Raffaello Sanzio da Urbino, known as Raphael, was an Italian painter and architect of the High Renaissance. His work is admired worldwide for its form, composition, and visual achievement of the Neoplatonic ideal of the human form.
The Painting Materials of Raphael
Raphael painted much of his early works on poplar wood panels, but in some cases on a much denser fruit wood. For example, Madonna of the Pinks appears to be painted on a panel of cherry wood. More unusual is the portrait of Agnolo and Maddalena Doni painted on limewood. There is also a rare early example of a poplar panel covered with canvas. This processional banner, a double-sided gonfalone, of The Trinity with Saints Sebastian and Roch on one side and The Creation of Eve on the other, is exceptional, but the choice can be explained by its use as a banner carried at religious festivals.
The Madonna of the Pinks ('La Madonna dei Garofani'), National Gallery, London, was made about 1506–7, using oil on yew (Taxus baccata) panel.
Even later in his career, Raphael rarely chose canvas as support. the principle exceptions being the Sistine Madonna.
Most of the wood panels were prepared with a glue ground consisting of gypsum (calcium sulfate hemihydrate, gesso, Italian), bound in animal glue. The gesso was covered with a pale imprimatura of a thin, off-white oil-bound layer containing lead white, a small amount of lead-tin yellow, and various amounts of glass particles. It is believed that the glass particles contributed to the siccative qualities of the imprimatura. The composition of this imprimatura has been found on many of his paintings and appears to be typical of Italian artists working in this period.
Raphael predominately used drying oils in his work, mostly consisting of walnut oil but also accompanied by linseed oil. Spectrophotometry analysis has revealed walnut oil and linseed oil in separate passages of paintings, such as Saint Catherine and Mond Crucifixion. In samples analyzed from the Ansidei Madonna, walnut oil and heat-bodied walnut oil were detected. Three samples from the Madonna of the Pinks contained heat-bodied walnut oil. Walnut oil appears to be the preferred binder in this period in Italy, although linseed oil was used. In some cases, these oils were used in separate passages of paintings.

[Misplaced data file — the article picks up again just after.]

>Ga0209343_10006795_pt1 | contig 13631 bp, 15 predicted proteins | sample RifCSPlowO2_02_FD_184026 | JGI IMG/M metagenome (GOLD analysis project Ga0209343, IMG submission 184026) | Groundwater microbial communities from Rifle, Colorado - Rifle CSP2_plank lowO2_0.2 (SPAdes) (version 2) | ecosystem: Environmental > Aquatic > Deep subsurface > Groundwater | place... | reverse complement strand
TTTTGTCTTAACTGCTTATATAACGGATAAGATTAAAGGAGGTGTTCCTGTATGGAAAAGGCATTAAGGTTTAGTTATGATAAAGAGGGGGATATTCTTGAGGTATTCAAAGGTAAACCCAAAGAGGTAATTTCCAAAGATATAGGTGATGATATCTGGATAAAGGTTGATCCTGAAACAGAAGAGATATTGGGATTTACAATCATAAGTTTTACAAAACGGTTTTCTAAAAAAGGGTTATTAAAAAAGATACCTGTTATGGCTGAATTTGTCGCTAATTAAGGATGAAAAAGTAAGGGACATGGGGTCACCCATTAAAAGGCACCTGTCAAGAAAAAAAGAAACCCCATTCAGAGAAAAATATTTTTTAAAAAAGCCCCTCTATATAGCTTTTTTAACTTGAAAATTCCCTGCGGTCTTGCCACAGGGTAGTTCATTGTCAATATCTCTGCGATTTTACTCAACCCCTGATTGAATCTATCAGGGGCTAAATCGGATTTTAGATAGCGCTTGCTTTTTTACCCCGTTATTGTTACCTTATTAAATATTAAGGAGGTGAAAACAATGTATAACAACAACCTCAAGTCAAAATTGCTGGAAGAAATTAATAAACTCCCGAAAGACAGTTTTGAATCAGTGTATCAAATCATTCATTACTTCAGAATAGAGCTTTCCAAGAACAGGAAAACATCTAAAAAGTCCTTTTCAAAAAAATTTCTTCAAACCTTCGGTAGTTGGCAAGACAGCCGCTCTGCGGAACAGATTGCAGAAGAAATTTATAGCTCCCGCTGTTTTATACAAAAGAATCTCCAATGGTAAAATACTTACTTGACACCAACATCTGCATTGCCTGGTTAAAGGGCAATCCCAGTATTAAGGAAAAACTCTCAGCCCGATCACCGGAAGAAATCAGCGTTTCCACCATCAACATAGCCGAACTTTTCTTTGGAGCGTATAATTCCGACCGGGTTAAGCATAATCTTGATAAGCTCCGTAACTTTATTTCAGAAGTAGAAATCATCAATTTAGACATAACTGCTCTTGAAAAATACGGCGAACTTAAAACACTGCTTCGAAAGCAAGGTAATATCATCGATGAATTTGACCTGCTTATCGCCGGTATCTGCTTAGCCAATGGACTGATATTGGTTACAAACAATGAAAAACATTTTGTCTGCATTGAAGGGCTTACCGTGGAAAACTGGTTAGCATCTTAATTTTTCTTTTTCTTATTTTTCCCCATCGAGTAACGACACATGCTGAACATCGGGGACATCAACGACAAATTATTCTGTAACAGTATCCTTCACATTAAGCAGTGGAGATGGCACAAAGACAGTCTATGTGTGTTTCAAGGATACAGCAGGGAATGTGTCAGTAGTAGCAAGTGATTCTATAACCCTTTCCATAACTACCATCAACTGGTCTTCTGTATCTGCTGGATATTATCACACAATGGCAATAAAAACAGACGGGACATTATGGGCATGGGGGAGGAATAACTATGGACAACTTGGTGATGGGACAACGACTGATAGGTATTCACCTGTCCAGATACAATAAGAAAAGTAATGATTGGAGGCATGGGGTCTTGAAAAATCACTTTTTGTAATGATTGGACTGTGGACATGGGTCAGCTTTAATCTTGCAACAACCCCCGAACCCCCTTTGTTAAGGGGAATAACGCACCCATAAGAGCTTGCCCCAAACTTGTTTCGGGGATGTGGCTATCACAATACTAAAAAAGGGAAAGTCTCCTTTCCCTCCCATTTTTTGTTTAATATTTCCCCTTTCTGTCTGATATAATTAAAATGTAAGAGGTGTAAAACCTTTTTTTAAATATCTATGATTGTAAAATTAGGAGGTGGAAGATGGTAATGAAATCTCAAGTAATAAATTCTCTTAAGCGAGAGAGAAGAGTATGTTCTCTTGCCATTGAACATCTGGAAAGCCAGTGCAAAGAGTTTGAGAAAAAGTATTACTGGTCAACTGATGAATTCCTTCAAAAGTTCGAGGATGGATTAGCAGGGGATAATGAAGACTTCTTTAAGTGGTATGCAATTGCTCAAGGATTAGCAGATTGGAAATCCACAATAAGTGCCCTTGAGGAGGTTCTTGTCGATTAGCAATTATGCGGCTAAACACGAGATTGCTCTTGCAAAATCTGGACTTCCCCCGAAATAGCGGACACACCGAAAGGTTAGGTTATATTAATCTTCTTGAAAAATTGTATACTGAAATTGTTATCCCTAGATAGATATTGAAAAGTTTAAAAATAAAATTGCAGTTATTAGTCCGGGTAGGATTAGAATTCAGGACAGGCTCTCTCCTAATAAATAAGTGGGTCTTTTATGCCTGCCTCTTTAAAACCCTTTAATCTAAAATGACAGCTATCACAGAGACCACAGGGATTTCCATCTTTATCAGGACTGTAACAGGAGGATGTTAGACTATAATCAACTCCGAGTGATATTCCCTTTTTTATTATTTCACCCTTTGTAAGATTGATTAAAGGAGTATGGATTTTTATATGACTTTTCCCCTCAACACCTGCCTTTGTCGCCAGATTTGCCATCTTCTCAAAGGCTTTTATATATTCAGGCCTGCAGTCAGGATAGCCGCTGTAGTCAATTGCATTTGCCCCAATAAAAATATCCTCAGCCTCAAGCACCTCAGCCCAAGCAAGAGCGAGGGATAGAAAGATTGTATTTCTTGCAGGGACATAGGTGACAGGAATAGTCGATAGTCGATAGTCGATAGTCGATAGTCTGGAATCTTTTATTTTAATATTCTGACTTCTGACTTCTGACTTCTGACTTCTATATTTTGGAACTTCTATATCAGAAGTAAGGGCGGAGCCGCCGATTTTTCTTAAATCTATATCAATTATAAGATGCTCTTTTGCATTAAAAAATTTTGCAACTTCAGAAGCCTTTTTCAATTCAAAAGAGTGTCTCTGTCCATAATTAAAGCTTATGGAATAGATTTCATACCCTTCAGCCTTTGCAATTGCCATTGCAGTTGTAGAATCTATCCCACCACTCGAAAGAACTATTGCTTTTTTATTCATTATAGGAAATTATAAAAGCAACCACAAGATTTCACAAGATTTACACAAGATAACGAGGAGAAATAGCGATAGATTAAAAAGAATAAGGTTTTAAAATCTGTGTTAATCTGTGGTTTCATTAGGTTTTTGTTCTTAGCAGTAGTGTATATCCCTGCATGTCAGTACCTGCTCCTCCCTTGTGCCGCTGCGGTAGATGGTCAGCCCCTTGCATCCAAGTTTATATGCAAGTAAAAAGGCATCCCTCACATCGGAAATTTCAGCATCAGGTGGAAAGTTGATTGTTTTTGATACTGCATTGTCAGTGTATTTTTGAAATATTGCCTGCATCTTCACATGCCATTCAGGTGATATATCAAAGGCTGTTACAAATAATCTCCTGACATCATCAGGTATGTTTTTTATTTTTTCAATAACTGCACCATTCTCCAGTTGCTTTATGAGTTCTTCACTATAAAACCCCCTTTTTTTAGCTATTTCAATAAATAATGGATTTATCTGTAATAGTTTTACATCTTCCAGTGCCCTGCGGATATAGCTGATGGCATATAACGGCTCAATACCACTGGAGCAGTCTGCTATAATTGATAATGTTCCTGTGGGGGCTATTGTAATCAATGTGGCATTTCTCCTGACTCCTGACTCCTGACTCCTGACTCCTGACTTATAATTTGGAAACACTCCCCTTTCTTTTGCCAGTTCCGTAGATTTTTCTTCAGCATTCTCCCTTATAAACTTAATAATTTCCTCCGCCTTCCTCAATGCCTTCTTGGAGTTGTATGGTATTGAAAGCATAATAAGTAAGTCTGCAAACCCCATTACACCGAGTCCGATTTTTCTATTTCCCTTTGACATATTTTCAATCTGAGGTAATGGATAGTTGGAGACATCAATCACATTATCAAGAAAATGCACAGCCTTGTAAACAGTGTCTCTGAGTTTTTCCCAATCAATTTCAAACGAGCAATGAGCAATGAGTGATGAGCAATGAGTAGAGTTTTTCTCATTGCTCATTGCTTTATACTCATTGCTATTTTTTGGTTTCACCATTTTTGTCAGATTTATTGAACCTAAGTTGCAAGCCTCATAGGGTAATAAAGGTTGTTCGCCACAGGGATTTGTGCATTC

Of course, egg tempera cannot be dismissed as a binder used by Raphael because this it was often employed in the workshop of Pietro Perugino, where Raphael apprenticed.
The main panel from the Ansidei Altarpiece, Ansidei Madonna, National Gallery, London, is dated 1505 and inscribed in gold on the hem of the Virgin’s mantle.
The Palette of Raphael
Raphael used many pigments typically found on paintings of this period. These included the following:
Natural ultramarine (lazurite mineral)
Verdigris (copper acetate)
Yellow ocher (iron oxide)
Lead-tin yellow (lead stannate—Type I)
Carmine lake (carminic acid precipitated on a mineral base)
Vermilion (red mercuric sulfide)
Red ocher (iron oxide)
Brown ocher (iron oxide)
In several of his paintings (Ansidei Madonna) he employed the rare brazilwood lake, powdered gold, and even less known metallic powdered bismuth.
One of the two narrative scenes from the predella of the Ansidei Altarpiece, Saint John the Baptist Preaching, National Gallery, London, is dated 1505 and inscribed in gold on the hem of the Virgin’s mantle of the main panel of the altarpiece.
Raphael's Use of Glass Powder
In the Mond Crucifixion, Raphael prepared the poplar support with gesso covered by an imprimatura of lead white, a small amount of lead-tin yellow, and powdered glass consisting of manganese-containing soda-lime glass. Considerable amounts of powdered glass were also found in the red glazes of Saint John the Evangelist’s cloak. Powdered glass was also added to many other areas of the painting, not just in the red glazes. The use of this type of glass not only acts as a siccative but increases the transparency of the glazes while providing solid particles that do not yellow as does the oil binder.
The use of glass as a siccative in oil painting is consistent with an English documentary source that mentions using glass as a drier. The painter Marshall Smith, in 1692, wrote:
‘For your Powder-Glass, take the whitest Glass, beat it very fine in a Morter, and grind it in water to an Impalpable powder; being thoroughly dry, it will dry all Colours without drying Oyle, and not in the least Tinge the purest Colours, as White, Ultramarine etc. and is much us’d in Italy’.
The Mond Crucifixion, National Gallery, London, was painted in oil on a poplar panel about 1502–3.
Glass particles have also been found extensively in works by Perugino and in many paintings by Raphael. Recently, it has been found that glass was used extensively in red glazes in early Netherlandish and German paintings. The composition of the glass varies considerably in the paintings from different regions of Europe during this period. Soda lime glass is typically found in Italian paintings, but high-lime glass appears to be more common in paintings executed in Northern Europe.
References and Notes
Roy, A., Spring, M., Plazzotta, C. “Raphael’s Early Work in the National Gallery: Paintings before Rome”. National Gallery Technical Bulletin Vol 25, pp. 4–35.
Spring, Marika. “Raphael’s Materials: Some New Discoveries and their Context within Early Sixteenth-Century Painting.” Scientific Department of The National Gallery, London
References to the use of powdered glass as a drier in historical documentary sources on painting are discussed, and Marshall Smith is quoted in Kirby Talley M., Portrait Painting in England: Studies in the Technical Literature before 1700, Paul Mellon Centre for Studies in British Art, 1981, pp. 94–97.